Pierre Narcisse Guerin, Morpheus and Iris
Lincoln Clarkes, 1996
Le Fantôme de la Liberté, Luis Buñuel, 1974
To show that this is not the best of all possible worlds.
Luis Buñuel (when asked why he made movies)
Selfies, selfies, everywhere: in our Facebook feeds, in our news reports, in our dictionaries. But what do these tech-enabled self portraits say about their subjects? And, indeed: What do they say about us? Are they, as their names might suggest, symptoms of narcissism? Are they empowering? Are they a cry for help?
They are probably, on some level, all of those things—in addition to being just, you know, playful pictures. But here’s another thing about selfies: They are not new. Selfies, contemporary anxieties about them notwithstanding, are very, very old.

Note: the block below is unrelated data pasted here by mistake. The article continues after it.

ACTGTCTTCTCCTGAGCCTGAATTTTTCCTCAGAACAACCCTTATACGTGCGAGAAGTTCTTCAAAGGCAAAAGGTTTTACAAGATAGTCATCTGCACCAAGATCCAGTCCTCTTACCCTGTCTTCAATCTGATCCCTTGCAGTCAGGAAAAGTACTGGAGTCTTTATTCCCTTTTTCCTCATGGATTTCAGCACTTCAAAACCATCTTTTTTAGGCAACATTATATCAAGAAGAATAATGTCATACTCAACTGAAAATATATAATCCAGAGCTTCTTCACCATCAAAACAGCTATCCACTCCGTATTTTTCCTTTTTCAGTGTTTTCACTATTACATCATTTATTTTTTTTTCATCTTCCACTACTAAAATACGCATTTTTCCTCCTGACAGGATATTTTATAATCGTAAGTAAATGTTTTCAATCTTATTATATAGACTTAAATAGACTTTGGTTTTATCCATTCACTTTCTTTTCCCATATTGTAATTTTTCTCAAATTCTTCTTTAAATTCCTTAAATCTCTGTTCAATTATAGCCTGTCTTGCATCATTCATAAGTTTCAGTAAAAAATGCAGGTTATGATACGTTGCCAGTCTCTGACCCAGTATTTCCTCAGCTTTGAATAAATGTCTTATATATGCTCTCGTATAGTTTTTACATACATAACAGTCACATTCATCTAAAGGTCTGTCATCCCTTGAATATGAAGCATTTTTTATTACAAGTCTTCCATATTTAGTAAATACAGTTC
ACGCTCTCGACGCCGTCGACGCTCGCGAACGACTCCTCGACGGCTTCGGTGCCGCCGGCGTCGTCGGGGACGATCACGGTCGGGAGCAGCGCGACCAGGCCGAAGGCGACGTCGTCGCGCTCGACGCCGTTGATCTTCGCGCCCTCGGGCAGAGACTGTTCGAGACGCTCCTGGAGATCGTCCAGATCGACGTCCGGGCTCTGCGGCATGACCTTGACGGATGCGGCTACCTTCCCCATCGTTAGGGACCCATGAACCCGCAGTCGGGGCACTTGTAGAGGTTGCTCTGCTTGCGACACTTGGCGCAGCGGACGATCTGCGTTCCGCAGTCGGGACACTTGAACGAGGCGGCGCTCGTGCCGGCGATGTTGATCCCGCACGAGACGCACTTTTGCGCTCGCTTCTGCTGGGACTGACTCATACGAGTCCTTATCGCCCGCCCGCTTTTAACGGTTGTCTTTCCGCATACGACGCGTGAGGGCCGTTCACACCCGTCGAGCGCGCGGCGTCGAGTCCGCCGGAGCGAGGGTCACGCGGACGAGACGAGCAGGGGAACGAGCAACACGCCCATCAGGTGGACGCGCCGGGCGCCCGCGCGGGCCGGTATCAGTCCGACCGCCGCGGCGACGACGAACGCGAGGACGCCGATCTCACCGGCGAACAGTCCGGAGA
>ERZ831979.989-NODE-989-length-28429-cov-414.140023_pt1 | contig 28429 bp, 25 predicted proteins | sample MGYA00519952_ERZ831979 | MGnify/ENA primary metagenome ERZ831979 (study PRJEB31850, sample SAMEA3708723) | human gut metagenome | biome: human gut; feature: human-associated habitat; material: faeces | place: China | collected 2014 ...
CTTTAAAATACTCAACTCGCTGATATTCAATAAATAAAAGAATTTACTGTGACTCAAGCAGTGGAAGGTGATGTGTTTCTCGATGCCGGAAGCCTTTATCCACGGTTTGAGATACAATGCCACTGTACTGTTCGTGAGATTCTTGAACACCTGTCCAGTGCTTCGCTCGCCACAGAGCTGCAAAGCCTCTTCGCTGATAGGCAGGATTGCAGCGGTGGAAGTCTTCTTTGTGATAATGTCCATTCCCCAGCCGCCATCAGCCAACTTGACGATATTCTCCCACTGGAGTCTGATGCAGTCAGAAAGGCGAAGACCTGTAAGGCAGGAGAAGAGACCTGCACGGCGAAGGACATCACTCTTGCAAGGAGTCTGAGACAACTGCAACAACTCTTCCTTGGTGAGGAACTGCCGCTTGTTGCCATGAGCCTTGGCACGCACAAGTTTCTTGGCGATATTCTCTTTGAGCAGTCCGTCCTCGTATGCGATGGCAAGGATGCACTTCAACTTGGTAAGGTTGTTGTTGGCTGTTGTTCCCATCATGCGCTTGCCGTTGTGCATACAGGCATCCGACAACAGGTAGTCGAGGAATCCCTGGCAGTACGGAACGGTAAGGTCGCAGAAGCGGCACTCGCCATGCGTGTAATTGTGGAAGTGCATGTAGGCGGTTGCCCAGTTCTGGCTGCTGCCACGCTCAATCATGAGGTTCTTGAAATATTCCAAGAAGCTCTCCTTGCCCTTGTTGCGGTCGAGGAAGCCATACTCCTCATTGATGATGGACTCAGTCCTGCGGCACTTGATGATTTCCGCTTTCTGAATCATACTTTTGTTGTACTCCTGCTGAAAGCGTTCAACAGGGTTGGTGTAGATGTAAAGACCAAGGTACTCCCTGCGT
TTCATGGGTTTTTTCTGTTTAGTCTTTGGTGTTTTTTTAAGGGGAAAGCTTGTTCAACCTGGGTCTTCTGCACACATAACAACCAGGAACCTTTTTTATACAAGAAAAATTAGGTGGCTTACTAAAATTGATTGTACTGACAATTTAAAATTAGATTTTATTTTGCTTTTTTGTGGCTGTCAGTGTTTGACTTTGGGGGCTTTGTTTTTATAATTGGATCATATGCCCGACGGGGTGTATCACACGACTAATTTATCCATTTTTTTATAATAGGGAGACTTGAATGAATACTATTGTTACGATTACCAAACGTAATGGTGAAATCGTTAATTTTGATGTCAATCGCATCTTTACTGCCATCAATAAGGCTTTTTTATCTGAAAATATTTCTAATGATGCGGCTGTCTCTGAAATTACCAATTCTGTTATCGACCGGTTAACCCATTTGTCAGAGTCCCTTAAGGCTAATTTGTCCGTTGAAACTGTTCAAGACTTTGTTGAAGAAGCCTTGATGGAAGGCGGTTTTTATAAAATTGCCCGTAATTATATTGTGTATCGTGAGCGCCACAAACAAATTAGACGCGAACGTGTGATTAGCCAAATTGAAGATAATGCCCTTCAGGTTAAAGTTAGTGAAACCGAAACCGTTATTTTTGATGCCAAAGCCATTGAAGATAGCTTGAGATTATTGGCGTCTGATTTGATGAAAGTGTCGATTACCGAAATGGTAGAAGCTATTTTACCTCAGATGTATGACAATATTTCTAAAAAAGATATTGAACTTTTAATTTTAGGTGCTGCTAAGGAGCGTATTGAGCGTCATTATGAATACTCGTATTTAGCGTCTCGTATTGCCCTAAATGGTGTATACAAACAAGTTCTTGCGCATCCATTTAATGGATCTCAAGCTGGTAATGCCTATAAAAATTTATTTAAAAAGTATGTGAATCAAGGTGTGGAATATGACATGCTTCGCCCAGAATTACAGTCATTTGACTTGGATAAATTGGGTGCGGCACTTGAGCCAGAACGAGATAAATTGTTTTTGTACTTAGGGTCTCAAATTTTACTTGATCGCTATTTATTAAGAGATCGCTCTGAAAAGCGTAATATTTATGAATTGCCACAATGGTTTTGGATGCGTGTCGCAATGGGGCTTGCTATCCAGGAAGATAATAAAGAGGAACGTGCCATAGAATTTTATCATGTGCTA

The latest reminder of this (which is also an appropriately aged reminder of this): the selfie above. Which was, apparently, snapped by the Grand Duchess Anastasia (yep, that Anastasia) in 1913, when she was a teenager. The youngest daughter of Russia’s last czar is using the wildly popular camera of her time—the Kodak brownie, released in 1900—and a mirror to capture her own likeness. She is gazing at herself. She is looking at herself. She looks, to me, a little bit curious. And a little bit excited. And a little bit scared.
Read more. [Image: Retronaut]
from last years filter magazine photoshoot. with a leaf.
Illustrations by John Willie for his Bizarre Magazine c. 1940s-1950s
video from the Of Montreal concert at Cats Cradle
most amazing night ever